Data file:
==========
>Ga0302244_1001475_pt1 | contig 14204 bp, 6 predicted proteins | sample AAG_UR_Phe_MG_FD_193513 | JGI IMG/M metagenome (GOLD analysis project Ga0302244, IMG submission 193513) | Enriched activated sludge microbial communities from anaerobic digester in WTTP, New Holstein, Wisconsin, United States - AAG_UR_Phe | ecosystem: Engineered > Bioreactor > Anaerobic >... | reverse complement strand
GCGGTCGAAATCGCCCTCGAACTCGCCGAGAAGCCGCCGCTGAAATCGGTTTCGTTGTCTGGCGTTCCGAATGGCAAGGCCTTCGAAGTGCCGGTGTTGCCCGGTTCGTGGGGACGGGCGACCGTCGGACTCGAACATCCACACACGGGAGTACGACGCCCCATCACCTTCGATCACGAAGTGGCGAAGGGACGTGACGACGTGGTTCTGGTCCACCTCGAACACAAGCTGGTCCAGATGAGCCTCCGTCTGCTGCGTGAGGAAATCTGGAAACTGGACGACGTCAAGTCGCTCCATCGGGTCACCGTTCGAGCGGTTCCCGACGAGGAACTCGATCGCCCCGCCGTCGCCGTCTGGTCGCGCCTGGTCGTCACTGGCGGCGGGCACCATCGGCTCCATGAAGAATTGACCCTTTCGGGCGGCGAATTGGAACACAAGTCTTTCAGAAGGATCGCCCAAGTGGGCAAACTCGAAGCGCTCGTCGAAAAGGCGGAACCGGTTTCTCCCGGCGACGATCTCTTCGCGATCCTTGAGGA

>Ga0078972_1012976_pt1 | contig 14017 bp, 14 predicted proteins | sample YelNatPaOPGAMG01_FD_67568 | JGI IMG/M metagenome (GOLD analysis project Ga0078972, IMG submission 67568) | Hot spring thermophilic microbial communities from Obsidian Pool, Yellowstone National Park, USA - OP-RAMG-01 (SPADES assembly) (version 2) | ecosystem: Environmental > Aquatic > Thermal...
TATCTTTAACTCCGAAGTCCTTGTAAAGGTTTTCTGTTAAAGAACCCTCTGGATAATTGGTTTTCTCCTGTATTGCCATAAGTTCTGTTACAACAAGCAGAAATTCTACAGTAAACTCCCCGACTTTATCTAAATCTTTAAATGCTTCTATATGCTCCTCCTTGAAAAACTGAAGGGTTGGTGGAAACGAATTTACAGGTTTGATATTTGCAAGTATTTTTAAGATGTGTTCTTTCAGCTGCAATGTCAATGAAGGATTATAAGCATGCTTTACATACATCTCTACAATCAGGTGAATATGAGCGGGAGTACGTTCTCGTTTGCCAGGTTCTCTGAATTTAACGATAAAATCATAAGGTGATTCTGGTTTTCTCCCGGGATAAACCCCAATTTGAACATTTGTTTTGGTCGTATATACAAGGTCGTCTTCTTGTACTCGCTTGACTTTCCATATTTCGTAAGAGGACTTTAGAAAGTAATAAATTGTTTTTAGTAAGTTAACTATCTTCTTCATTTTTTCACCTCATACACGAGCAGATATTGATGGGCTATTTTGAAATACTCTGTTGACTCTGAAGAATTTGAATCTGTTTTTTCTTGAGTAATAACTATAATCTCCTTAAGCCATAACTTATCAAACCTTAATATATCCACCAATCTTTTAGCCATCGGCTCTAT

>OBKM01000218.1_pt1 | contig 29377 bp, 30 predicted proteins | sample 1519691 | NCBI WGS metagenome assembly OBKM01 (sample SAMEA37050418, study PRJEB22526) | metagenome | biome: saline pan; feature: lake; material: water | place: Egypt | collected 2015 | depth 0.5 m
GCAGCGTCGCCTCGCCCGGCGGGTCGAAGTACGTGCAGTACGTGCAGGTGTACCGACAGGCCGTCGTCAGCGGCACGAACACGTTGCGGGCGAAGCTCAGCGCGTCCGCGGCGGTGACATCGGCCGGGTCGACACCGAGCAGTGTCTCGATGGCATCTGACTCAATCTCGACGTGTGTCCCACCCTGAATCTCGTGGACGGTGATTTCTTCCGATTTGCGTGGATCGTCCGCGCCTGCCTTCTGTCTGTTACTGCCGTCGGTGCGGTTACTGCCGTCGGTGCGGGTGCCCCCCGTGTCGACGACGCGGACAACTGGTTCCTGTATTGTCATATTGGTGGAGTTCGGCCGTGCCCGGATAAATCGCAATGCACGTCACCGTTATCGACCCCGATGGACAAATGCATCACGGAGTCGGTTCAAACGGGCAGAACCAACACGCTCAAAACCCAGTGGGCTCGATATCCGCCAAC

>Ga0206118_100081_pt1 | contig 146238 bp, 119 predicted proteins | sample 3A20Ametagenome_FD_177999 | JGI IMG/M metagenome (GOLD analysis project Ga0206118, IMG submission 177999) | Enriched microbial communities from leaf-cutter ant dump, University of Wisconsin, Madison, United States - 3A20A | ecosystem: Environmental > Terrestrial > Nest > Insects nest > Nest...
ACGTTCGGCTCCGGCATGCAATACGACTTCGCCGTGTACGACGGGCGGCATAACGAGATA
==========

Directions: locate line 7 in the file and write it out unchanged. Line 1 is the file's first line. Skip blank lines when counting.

>Ga0206118_100081_pt1 | contig 146238 bp, 119 predicted proteins | sample 3A20Ametagenome_FD_177999 | JGI IMG/M metagenome (GOLD analysis project Ga0206118, IMG submission 177999) | Enriched microbial communities from leaf-cutter ant dump, University of Wisconsin, Madison, United States - 3A20A | ecosystem: Environmental > Terrestrial > Nest > Insects nest > Nest...